Design thinking is a lifelong skill that children may use to tackle complex problems throughout their lives and is a valuable skill to learn early in life.
In early childhood education, most parents are aware of the importance of teaching key academic skills such as early literacy and mathematics skills. Recent research also suggests that problem-solving is an equally important skillset to teach young children.
While the design thinking model is implemented in K-12 education, it is relatively new in early childhood education but highly effective.
What is design thinking?
Design thinking is an iterative process used to solve real-world problems. At its core, design thinking has several steps: Identify a problem, design potential solutions, test the solutions, redesign as needed and share the solutions with a wider audience.
Design thinking is used regularly in many fields (engineering, business, IT, health care, etc.) and has recently gained wide popularity due to the effectiveness of this problem-solving approach.
Why is design thinking important?
As paediatrician Laura Jana notes in her book, The Toddler Brain, 65 per cent of today’s children will face as yet unknown careers and problems when they are adults. Children will always need to solve problems throughout their lives and the difficulties they face will grow in complexity as they mature.
Design thinking is a lifelong skill that children may use to tackle complex problems throughout their lives, so it is a valuable skill to learn early in life, particularly within the first five years.
According to Dr. Jana, there is a direct connection between early skills and workforce development. The 21st century competencies valued by today’s business world are one and the same with the core social, emotional, language and executive function skills that can be fostered in early childhood.
Forbes explains that design thinking is a way for businesses to increase productivity, foster innovation and eliminate wasted time and money on guesswork-based development by empowering front-line workers to collaborate on diverse teams and explore new ideas.
Design thinking helps children build a resilience-focused mindset and teaches many of the 21st century skills, such as the four C’s: creativity, collaboration, compassion and confidence. These are skills children can use to address increasingly complex problems throughout their lives.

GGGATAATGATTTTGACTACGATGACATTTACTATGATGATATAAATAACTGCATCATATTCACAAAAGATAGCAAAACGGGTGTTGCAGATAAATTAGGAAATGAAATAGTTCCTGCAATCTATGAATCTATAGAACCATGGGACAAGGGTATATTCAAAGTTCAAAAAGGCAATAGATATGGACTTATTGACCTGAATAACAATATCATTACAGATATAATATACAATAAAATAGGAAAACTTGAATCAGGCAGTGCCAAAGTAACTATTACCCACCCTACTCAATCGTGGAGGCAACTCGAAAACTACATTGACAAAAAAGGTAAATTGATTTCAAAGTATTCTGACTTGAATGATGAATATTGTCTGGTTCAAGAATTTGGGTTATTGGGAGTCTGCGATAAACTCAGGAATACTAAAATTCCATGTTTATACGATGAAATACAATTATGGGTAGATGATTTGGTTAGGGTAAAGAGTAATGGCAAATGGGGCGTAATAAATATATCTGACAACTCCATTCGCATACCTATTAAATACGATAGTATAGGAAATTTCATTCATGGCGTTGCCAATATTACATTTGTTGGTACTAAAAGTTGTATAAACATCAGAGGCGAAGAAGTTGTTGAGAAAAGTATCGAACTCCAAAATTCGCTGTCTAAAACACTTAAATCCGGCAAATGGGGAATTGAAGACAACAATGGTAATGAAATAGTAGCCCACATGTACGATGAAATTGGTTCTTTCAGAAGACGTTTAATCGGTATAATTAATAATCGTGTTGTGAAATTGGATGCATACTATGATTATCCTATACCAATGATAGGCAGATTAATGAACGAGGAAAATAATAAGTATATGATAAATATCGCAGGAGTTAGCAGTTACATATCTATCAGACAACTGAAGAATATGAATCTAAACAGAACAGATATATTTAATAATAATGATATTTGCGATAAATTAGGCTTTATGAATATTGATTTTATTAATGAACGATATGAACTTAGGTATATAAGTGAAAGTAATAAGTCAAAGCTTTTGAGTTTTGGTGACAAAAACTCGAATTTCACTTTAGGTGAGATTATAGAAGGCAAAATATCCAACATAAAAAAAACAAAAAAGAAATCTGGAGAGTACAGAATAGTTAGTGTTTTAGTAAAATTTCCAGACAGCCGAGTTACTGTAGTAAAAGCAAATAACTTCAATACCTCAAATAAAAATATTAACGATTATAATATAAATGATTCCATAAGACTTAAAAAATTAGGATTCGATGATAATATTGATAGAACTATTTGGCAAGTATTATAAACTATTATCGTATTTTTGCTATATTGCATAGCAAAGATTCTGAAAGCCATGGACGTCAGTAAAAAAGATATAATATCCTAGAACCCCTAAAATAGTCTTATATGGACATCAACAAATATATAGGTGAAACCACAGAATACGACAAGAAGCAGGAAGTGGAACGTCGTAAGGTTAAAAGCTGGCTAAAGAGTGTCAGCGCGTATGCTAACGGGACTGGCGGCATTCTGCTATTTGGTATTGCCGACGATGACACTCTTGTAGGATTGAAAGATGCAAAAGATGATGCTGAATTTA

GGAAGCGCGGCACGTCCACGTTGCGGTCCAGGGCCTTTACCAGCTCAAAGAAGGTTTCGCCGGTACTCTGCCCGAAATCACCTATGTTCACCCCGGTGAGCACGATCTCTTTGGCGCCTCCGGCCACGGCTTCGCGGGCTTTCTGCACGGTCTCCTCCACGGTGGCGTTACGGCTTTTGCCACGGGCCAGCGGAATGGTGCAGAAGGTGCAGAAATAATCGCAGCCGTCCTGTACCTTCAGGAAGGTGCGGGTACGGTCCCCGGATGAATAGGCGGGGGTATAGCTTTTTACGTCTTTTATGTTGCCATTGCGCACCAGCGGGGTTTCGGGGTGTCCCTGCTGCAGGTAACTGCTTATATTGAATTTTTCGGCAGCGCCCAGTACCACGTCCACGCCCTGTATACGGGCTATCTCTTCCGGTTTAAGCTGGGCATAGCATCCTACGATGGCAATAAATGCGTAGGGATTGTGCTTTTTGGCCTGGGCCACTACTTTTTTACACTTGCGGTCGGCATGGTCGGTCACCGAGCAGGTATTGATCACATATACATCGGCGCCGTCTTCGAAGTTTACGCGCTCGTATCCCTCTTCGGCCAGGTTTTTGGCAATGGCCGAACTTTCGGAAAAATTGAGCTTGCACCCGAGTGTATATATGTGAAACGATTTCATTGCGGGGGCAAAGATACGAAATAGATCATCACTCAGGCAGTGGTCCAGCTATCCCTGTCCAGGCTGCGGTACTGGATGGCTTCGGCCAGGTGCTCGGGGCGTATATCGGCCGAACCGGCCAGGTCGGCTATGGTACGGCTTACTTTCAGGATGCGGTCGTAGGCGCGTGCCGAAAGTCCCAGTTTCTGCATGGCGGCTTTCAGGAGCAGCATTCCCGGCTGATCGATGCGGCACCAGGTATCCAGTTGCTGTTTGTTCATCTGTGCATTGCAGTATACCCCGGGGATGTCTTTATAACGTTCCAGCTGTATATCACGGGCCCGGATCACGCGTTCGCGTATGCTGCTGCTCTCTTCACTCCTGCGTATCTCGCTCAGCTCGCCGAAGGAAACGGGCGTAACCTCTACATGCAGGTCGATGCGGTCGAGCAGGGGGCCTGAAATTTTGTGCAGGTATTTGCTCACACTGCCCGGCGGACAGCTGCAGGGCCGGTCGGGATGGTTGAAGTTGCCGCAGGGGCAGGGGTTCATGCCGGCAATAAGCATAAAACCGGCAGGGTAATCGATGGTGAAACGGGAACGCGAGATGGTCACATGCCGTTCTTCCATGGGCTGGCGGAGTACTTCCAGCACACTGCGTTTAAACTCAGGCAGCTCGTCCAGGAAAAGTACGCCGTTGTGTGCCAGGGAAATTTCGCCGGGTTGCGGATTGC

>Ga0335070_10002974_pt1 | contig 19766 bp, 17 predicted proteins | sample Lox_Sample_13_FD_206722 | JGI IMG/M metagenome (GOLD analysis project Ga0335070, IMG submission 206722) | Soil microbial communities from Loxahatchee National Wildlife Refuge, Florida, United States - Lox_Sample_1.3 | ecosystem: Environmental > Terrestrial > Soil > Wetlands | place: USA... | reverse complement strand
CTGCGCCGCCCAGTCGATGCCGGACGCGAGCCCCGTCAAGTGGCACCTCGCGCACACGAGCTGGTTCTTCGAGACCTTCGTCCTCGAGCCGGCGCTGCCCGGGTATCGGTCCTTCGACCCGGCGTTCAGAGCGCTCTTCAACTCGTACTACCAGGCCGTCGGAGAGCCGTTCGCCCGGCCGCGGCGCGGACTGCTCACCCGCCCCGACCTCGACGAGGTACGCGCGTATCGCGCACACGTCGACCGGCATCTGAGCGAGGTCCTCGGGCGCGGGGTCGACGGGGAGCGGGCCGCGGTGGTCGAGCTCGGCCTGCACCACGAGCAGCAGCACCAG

What skills are taught through design thinking experiences?
In addition to the four C’s mentioned earlier, design thinking teaches empathy and perseverance or as Paul Tough (2012) says, grit. STEAM (science, engineering, technology, engineering, the arts and mathematics) are also skillsets young children learn through design challenges.
As children use the design thinking process, they begin to empathise with complex problems as they examine the issue from many angles. For example, school-age children might interview local charitable and community organisations to examine real-world problems.
Next, children learn about perseverance and grit as they design potential solutions and try out those solutions. Failure is an important part of the process as children are taught to embrace critique and redesign solutions based on feedback. Finally, children develop leadership and communication skills as they share their final solutions with a wider audience, such as local charities and community groups, which strengthens their understanding for overcoming obstacles that will benefit them for life.
Why is design thinking developmentally appropriate for early childhood education?
Young children are natural problem-solvers Copple and Bredekamp (2009). If you have ever watched a toddler explore toys, you will notice the perseverance and curiosity are already there. For example, as a child attempts to stack blocks and fails repeatedly, they continue to try in new ways until they finally reach a solution.
Young children are hands-on learners—they learn by actively exploring objects. In addition, young children learn through integrating content areas—they do not master concepts in isolation (Copple and Bredekamp 2009; Donovan 2015; Linder 2015; Green, Trundle, and Shaheen 2018). They do not have the developmental capability, or the need, to separate domains of learning and development.
Young children learn best in the context of real and meaningful experiences, which overlap the academic domains and areas of development (Piaget 1929; Copple and Bredekamp 2009). Design thinking aligns well with an integrated approach to learning by providing a structured approach to problem-solving which can be scaffolded to increase challenge each year as children learn more complex problem-solving skills.
Just like children, the world is changing at an alarming rate. New technology, an ever-changing economy and the complex environment all display the importance of innovation skills. By introducing design thinking to young children during their first five years of life, we are preparing the next generation for lifelong success.
Dr Maria Shaheen, Senior Director of Early Childhood Education